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The God Particle: If the Universe Is the Answer, What Is the Question?

4.13  ·  Rating details ·  3,330 ratings  ·  142 reviews
In this extraordinarily accessible and enormously witty book, the Nobel Prize-winning physicist Leon Lederman guides us on a fascinating tour of the history of particle physics. The book takes us from the Greeks' earliest scientific observations through Einstein and beyond in an inspiring celebration of human curiosity. It ends with the quest for the Higgs boson, nicknamed ...more
Paperback, 448 pages
Published January 1st 1994 by Delta (first published 1993)
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Erdogan Cicek Richard Feynman is the master of this type..But if you want to learn more about the improvements on this topic you should read "Beyond God Particle"…moreRichard Feynman is the master of this type..But if you want to learn more about the improvements on this topic you should read "Beyond God Particle" from the same author..(less)

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4.13  · 
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 ·  3,330 ratings  ·  142 reviews


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retroj
Why am I reading a twenty year old popular physics book? The title alone would have been enough to make me steer clear — this label, god particle, for the Higgs boson, is just the kind of hype and misrepresentation that science does not need — I can't get behind that. Nevertheless... well, a friend gave me a copy of this book and said that it was one of his favorite books, so, yeah, that's why. Despite initial misgivings, I did eventually come to enjoy it. Despite some slow parts and some theore ...more
Jim
May 05, 2008 rated it it was amazing
Recommends it for: Science fans, those who want to know more about particle physics, anyone with a lively mind.
A very lively, funny, and informative book by Nobel Laureate Leon Lederman. The first part of the book is a vivid and hilarious historical survey of ideas and discoveries in Western physics from the Greeks down to the present day. Having brought you as a reader step by step on this journey, Lederman then opens the door to his own utterly fascinating but little-understood speciality, particle physics. Lederman conveys with excitement and humor what it is like to be one of two or three people in t ...more
Nikhil Narain
Oct 17, 2013 rated it it was amazing
An extraordinary book. Engrossing without being over simplistic and filled with wit and interesting anecdotes, The God Particle is a chronicle of the human intellectual endeavour to answer some of the Universe's most challenging questions. Lucidly written and inspiring, it is a must read for anyone even remotely interested in Physics.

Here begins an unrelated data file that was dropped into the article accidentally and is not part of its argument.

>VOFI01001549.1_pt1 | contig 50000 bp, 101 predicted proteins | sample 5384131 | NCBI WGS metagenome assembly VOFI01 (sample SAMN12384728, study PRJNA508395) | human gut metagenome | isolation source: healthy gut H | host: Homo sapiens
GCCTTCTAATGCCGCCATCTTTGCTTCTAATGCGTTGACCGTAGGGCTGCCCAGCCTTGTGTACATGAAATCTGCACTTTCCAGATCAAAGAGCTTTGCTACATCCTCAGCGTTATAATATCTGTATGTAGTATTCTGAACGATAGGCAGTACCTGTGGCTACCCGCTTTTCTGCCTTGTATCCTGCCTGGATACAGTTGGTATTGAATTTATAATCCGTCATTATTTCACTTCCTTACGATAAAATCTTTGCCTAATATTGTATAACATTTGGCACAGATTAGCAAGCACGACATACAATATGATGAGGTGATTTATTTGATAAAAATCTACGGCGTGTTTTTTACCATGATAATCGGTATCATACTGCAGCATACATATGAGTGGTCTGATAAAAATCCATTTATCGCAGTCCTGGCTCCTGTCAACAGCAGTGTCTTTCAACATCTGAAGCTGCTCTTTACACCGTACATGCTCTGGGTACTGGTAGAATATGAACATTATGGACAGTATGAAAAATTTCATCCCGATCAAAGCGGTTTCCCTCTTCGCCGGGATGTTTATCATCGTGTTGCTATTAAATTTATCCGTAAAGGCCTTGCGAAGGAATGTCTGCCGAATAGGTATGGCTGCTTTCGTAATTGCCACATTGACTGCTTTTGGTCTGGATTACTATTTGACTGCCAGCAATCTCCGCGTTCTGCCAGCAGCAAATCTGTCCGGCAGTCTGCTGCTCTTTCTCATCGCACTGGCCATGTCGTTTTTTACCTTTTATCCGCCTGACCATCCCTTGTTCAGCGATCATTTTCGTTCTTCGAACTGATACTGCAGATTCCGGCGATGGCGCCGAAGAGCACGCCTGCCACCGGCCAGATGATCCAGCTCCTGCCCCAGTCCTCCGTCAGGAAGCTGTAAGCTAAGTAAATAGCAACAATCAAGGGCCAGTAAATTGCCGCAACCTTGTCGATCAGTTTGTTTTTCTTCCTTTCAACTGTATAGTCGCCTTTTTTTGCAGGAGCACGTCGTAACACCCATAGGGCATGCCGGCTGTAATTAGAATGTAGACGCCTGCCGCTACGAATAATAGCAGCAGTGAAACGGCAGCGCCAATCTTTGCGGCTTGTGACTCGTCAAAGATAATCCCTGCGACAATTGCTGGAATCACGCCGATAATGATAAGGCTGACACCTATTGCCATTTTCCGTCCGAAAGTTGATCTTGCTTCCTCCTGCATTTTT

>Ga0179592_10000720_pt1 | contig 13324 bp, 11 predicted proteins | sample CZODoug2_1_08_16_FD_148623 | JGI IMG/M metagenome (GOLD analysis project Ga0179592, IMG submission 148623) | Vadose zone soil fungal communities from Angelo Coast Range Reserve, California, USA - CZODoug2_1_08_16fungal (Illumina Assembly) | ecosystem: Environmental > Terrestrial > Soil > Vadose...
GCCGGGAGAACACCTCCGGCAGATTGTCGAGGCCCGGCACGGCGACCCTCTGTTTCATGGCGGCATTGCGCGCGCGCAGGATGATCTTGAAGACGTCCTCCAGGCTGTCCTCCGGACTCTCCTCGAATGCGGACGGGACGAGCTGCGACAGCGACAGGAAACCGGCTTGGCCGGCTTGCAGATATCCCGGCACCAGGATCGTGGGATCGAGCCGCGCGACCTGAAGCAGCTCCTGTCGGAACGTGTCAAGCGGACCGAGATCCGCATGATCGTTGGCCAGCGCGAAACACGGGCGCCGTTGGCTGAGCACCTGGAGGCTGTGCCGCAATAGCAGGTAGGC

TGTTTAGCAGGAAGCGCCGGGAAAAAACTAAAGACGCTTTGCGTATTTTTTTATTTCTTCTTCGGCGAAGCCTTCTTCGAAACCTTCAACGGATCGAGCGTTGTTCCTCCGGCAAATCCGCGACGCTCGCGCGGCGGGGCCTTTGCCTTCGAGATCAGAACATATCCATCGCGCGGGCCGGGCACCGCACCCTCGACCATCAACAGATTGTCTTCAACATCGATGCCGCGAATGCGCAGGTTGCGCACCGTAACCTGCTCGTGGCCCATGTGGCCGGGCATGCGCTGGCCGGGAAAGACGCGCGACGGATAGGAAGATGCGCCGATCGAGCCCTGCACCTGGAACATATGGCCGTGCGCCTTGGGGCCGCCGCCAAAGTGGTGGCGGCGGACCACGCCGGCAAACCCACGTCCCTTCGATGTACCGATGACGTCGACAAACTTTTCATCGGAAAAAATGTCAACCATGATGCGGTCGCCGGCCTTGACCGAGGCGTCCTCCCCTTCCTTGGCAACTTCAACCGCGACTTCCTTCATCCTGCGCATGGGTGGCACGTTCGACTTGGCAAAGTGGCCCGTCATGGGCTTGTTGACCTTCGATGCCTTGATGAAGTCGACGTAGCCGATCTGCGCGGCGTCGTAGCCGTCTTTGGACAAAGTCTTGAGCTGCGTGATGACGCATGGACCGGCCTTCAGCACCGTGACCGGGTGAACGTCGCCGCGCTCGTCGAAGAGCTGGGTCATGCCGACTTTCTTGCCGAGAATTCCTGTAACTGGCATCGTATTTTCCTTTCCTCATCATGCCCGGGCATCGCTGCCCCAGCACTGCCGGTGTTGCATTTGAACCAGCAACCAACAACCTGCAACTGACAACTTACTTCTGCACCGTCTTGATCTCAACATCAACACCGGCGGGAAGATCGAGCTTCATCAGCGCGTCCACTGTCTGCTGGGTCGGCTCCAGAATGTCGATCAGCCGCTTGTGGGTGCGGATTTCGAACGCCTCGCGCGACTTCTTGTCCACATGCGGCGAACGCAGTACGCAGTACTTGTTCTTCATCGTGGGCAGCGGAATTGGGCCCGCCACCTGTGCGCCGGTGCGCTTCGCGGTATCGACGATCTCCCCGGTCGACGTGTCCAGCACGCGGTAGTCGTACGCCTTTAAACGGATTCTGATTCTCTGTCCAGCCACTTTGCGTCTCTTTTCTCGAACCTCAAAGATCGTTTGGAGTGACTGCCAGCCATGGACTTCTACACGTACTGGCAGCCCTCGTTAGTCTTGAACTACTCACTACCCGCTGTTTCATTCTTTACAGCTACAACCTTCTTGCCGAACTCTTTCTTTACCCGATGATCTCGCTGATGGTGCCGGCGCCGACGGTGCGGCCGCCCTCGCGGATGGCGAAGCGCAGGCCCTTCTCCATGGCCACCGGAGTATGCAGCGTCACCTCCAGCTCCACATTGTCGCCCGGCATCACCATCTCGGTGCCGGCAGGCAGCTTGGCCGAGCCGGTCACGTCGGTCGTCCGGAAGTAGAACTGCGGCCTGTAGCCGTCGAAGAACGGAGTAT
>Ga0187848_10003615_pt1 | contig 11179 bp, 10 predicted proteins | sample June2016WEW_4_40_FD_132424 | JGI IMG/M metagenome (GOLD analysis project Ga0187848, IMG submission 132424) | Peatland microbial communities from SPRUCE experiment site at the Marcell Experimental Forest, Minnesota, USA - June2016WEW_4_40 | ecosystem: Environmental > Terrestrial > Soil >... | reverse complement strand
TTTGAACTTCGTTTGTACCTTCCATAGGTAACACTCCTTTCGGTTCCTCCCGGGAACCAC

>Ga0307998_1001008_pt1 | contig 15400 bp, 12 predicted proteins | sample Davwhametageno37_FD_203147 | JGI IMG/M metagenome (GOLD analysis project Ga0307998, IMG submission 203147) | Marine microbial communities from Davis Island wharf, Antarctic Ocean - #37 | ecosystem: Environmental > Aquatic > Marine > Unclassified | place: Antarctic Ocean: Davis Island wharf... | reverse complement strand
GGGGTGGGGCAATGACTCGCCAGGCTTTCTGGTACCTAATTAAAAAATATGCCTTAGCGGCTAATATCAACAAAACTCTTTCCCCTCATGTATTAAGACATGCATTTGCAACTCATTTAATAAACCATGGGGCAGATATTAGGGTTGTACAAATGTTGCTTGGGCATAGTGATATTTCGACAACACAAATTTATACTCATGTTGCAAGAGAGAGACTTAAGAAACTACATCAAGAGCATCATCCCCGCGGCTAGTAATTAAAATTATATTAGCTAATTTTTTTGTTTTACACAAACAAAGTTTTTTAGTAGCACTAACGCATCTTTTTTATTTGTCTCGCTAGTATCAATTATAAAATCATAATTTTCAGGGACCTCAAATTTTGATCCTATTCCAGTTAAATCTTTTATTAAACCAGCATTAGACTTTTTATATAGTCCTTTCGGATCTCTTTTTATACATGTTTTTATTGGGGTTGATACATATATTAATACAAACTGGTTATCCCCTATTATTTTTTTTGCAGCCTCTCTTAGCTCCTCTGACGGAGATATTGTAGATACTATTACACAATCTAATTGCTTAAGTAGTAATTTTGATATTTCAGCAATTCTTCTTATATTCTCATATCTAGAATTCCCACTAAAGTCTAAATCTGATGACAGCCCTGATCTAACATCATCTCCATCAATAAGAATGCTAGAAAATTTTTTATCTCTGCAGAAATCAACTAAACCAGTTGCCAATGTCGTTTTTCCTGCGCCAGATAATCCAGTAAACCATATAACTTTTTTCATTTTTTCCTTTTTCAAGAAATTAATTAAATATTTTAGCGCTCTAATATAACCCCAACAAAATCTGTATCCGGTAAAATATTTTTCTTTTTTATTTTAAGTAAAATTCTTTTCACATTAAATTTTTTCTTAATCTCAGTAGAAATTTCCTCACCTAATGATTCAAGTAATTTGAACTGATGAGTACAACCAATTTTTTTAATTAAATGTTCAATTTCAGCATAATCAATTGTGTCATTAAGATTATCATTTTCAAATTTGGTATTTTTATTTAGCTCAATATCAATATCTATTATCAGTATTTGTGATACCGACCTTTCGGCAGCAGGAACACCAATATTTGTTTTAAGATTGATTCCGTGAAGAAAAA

Bob Nichols
Apr 04, 2013 rated it liked it
Lederman provides an entertaining history of physics and much of it is accessible to the general reader. Interestingly, he writes that it takes a grad student at least two years "to develop quantum intuition." This comment bolsters the confidence of the lay reader.

The book leads to the so-called God particle. What gives particles their mass, he asks, and then he answers that "we suspect a field." The Higgs field he writes later, generates all mass. As massless particles (light of various wave l
...more
Ellen
Jan 14, 2009 rated it liked it  ·  review of another edition
As a history of particle physics, it's pretty good. However, I still had to consult Wikipedia after I read it to find out what the Higgs field is (the point of the book was to tell the story of the quest to prove its existence, upon which all of particle theory rests...), And despite many references to God and Creation, Lederman is still a champion of making science more accessible to the general public. And there's this one great passage where he rips on "The Tao of Physics" and other pseudo-sc ...more
Almir Olovcic
Feb 20, 2018 rated it it was amazing
Great piece of science book, hard to understand in moments, but overall funny, vivid and informing book. Would recommend to everyone interested in world around us and development of atom theory from Greeks to modern days.
Dallas
Jun 24, 2010 rated it really liked it
This book provides an interesting foray into the deep mechanisms of particle physics. Nicknamed 'The Plumber'(due to his preference for experimentation) by Murray Gell-Mann, it is clear from this book that Lederman's work in the 60s and 70s is nothing short of Nobel calibre. This book is fairly dense in terms of physics technicalities, but one can still appreciate the humorous anecdotes throughout.

As generally explained in the book, a neutrino ('little neutral one') is an elementary particle of
...more
Pablo
Jun 29, 2008 added it